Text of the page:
Last night's Georgia primary runoff election cemented the GOP nominee, David Perdue, and allowed me to move the 2014 Georgia Senate election from a preliminary projection to an official one.  As a result, Democrat Michelle Nunn is now projected ahead of Perdue thanks to her aggregate 0.5% lead in the last two polls here.  The change reduces the net Republican pickup in the Senate to just 3 seats - 3 short of the mark they'll need to regain the majority.  Today's Senate tally stands at 48 Republicans, 50 Democrats and 2 Independents

The good news doesn't stop there for the blue team.  On the 2014 Governor elections summary page, EP's latest map features a blue Florida, heralding Democrat Charlie Crist's new lead over Republican incumbent Rick Scott.  With this update, the projected Republican gubernatorial majority is reduced by one.  The projected tally stands at 28 Republicans and 22 Democrats

Back on June 10, the projections offered a much different outlook.  Senate Republicans were projected to win six seats and win the majority, while Republicans were also looking at a projected gain in governors of two seats.  Declining GOP fortunes are not indicative of a coming red wave and further bolster my current conviction that 2014 may be a status-quo election.

That said, there is still plenty of time for the GOP to gain momentum - President Obama's dismal approval numbers continue to provide potential fuel for that - but, as things stand now, Democrats must be feeling pretty good about their situation in this sixth-year midterm election.

posted by Scott Elliott at 7:41pm 07/23/14 :: link
David Perdue, cousin of former Georgia Governor Sonny Perdue, surprised pollsters yesterday by claiming a narrow victory over Congressman Jack Kingston in the Republican Senate primary runoff.  Kingston led the polls going in by a half dozen, so Perdue's win was unexpected.

Now that the nominees have been decided for both parties, look for this race to increase in intensity.  As one of just two possible Democratic takeovers in the Senate, it was already bound to attract some interest.  However, with Michelle Nunn, the Democratic nominee, polling very well, I'm sure it will garner even more attention both in the state and nationally.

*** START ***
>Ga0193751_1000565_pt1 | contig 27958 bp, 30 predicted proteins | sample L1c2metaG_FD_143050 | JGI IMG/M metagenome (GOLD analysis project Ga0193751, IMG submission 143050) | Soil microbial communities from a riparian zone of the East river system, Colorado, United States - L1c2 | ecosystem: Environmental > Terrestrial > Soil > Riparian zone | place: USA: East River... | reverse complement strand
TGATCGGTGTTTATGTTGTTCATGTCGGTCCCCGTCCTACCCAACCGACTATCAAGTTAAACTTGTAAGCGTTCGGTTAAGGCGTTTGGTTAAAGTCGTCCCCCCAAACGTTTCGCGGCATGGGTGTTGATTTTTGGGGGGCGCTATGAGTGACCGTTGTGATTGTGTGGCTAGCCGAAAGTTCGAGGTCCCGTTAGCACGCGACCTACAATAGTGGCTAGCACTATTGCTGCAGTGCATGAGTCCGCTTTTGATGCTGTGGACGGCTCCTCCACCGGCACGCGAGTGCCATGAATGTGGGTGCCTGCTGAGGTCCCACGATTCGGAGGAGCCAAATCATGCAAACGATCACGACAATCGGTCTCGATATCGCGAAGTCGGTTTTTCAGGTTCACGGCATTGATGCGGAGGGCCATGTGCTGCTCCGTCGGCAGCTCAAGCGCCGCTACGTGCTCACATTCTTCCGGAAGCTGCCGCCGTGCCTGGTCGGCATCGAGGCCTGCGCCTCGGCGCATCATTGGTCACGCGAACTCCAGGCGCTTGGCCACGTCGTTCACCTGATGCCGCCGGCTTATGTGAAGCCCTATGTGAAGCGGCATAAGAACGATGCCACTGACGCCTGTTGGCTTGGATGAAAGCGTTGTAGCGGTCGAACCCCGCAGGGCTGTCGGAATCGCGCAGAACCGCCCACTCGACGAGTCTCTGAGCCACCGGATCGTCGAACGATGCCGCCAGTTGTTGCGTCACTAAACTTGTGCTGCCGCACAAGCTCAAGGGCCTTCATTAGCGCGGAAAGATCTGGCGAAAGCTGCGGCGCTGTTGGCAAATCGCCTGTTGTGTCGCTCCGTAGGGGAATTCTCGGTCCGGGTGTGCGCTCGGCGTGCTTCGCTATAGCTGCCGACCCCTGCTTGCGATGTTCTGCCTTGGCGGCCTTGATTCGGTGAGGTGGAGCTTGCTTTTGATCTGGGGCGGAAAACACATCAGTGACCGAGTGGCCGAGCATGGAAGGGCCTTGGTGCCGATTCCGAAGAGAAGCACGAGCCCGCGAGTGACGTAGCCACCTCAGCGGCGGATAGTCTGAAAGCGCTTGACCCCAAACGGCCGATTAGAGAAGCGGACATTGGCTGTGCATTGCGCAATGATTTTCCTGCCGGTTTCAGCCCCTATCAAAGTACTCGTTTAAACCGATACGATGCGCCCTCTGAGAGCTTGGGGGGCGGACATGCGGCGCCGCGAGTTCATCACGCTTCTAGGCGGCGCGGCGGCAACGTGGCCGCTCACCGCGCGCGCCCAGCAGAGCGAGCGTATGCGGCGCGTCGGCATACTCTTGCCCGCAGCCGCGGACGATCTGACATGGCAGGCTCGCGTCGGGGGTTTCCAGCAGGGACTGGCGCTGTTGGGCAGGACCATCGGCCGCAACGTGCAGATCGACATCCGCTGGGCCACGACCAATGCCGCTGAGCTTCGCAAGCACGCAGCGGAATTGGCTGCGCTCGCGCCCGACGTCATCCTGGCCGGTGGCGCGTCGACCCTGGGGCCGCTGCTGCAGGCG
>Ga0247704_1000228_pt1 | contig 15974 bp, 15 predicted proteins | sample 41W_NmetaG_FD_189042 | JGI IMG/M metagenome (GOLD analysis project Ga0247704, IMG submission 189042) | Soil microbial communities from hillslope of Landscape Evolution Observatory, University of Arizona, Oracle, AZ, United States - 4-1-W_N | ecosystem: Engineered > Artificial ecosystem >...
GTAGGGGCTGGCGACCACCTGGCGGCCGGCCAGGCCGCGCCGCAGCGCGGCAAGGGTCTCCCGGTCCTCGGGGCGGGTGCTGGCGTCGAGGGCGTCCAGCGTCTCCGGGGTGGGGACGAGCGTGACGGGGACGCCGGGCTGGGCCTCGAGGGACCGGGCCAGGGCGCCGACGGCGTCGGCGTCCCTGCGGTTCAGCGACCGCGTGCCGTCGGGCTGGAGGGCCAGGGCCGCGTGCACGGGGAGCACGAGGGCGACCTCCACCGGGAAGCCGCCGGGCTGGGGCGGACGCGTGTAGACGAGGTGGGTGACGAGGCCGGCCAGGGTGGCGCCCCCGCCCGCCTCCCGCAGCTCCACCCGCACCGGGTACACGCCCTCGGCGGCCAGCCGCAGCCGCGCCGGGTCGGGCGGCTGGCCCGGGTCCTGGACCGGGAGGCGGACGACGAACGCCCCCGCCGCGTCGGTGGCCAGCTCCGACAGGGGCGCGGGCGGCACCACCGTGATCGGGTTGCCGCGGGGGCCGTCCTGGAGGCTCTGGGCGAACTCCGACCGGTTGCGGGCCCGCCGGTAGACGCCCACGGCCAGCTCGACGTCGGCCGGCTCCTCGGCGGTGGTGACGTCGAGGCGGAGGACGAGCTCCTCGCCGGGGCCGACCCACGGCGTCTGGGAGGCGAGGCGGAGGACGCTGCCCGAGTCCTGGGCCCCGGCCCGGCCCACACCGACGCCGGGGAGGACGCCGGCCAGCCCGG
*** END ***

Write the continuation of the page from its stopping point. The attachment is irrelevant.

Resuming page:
Democrats may be poised to enjoy some success in this red state this year.  Unique circumstances, rather than a long term trend, are more to credit, I believe.  Powerhouse names on both the Senate and governor lines shore up their possibilities, and an ethics investigation in the statehouse helps out, too.  In what should be a strong Republican year, Georgia may turn out to be an unlikely bright spot for the blue team.

Update:  The numbers for this race here at Election Projection will be updated this evening after I post the daily projection update.  The projection currently is still just preliminary.  You can track this race on the Georgia Senate election page, and get a covenient at-a-glance look at all the Senate races on EP's 2014 Senate elections summary page.

Filed under:  2014 Georgia Senate Race 
posted by Scott Elliott at 10:42am 07/23/14 :: link
The GOP senate primary runoff today in Georgia will determine who will run against Democratic nominee Michelle Nunn.  The two Republicans battling for that honor are Jack Kingston, a congressman who represents the Savannah-area 1st district and David Perdue, cousin of former Georgia Governor Sonny Perdue.  Primary polling gives Congressman Kingston a small edge just outside the margin of error.